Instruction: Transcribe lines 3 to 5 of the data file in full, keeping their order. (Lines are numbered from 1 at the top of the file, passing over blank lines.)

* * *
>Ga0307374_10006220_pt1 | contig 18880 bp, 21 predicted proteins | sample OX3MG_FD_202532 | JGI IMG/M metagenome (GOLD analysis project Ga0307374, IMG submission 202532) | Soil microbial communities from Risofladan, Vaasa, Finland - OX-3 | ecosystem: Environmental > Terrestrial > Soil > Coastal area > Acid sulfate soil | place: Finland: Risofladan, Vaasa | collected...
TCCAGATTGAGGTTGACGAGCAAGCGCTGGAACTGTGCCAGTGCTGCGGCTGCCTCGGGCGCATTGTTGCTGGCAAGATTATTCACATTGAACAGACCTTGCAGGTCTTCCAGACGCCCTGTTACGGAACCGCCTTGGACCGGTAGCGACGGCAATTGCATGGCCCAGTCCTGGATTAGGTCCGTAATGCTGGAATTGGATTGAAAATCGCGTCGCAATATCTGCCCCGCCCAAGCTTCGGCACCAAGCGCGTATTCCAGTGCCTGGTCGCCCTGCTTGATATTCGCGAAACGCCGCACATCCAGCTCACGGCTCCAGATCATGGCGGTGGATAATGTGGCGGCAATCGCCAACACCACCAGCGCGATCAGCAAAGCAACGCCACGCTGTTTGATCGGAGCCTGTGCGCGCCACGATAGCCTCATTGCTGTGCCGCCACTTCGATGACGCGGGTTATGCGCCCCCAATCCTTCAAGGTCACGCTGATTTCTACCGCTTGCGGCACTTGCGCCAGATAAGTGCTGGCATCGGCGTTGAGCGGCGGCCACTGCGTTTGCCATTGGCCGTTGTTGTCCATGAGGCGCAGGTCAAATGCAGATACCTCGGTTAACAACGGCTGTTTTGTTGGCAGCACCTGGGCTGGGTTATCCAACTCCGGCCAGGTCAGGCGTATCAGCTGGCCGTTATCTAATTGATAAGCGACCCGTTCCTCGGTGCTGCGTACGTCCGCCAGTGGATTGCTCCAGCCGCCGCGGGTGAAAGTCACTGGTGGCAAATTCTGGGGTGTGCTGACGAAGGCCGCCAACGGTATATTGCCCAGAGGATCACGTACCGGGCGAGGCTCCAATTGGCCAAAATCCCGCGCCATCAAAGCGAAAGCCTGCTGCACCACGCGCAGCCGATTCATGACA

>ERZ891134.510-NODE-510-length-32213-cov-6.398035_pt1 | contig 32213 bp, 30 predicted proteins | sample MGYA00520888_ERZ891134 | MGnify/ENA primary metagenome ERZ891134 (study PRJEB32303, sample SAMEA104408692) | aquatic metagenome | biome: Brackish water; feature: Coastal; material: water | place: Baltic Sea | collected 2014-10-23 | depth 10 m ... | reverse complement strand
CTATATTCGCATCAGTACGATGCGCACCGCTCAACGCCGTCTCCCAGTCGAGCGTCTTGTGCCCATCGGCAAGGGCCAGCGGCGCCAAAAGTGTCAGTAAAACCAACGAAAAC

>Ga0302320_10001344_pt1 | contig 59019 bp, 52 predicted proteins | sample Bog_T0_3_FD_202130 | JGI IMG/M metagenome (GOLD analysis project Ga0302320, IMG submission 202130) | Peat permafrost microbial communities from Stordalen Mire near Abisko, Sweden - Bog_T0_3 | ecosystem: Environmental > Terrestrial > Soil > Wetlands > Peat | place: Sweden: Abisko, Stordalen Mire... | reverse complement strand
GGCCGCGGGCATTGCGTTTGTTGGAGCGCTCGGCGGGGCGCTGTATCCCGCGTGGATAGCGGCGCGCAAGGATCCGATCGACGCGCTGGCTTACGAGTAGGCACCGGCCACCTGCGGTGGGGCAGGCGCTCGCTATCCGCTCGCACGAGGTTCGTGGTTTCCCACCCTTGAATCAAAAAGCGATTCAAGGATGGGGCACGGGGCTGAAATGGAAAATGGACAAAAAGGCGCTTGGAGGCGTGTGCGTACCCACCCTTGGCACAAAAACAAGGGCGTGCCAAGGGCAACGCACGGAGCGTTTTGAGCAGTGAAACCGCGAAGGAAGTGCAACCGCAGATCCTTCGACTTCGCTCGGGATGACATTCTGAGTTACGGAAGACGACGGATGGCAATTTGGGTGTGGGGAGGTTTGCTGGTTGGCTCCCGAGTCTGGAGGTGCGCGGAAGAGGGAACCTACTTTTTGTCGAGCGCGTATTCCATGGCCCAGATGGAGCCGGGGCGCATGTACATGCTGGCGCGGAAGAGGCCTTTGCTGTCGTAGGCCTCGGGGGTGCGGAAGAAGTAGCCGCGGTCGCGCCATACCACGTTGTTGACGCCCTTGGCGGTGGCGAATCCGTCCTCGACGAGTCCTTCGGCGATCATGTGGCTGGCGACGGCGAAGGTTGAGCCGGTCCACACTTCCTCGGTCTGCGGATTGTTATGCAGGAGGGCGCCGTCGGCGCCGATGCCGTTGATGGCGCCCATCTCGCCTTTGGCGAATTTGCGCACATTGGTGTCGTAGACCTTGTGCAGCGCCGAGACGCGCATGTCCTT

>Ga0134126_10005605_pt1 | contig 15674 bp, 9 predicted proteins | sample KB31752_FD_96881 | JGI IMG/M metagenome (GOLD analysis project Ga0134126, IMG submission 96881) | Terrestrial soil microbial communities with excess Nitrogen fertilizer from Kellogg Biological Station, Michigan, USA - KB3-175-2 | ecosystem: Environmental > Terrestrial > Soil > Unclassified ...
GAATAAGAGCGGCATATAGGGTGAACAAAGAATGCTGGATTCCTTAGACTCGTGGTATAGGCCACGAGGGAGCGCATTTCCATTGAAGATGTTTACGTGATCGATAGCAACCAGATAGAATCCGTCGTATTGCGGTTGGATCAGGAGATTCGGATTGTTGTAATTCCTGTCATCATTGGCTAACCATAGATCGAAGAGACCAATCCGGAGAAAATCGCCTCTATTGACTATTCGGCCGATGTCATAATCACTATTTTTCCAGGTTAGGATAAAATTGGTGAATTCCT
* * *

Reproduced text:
>ERZ891134.510-NODE-510-length-32213-cov-6.398035_pt1 | contig 32213 bp, 30 predicted proteins | sample MGYA00520888_ERZ891134 | MGnify/ENA primary metagenome ERZ891134 (study PRJEB32303, sample SAMEA104408692) | aquatic metagenome | biome: Brackish water; feature: Coastal; material: water | place: Baltic Sea | collected 2014-10-23 | depth 10 m ... | reverse complement strand
CTATATTCGCATCAGTACGATGCGCACCGCTCAACGCCGTCTCCCAGTCGAGCGTCTTGTGCCCATCGGCAAGGGCCAGCGGCGCCAAAAGTGTCAGTAAAACCAACGAAAAC

>Ga0302320_10001344_pt1 | contig 59019 bp, 52 predicted proteins | sample Bog_T0_3_FD_202130 | JGI IMG/M metagenome (GOLD analysis project Ga0302320, IMG submission 202130) | Peat permafrost microbial communities from Stordalen Mire near Abisko, Sweden - Bog_T0_3 | ecosystem: Environmental > Terrestrial > Soil > Wetlands > Peat | place: Sweden: Abisko, Stordalen Mire... | reverse complement strand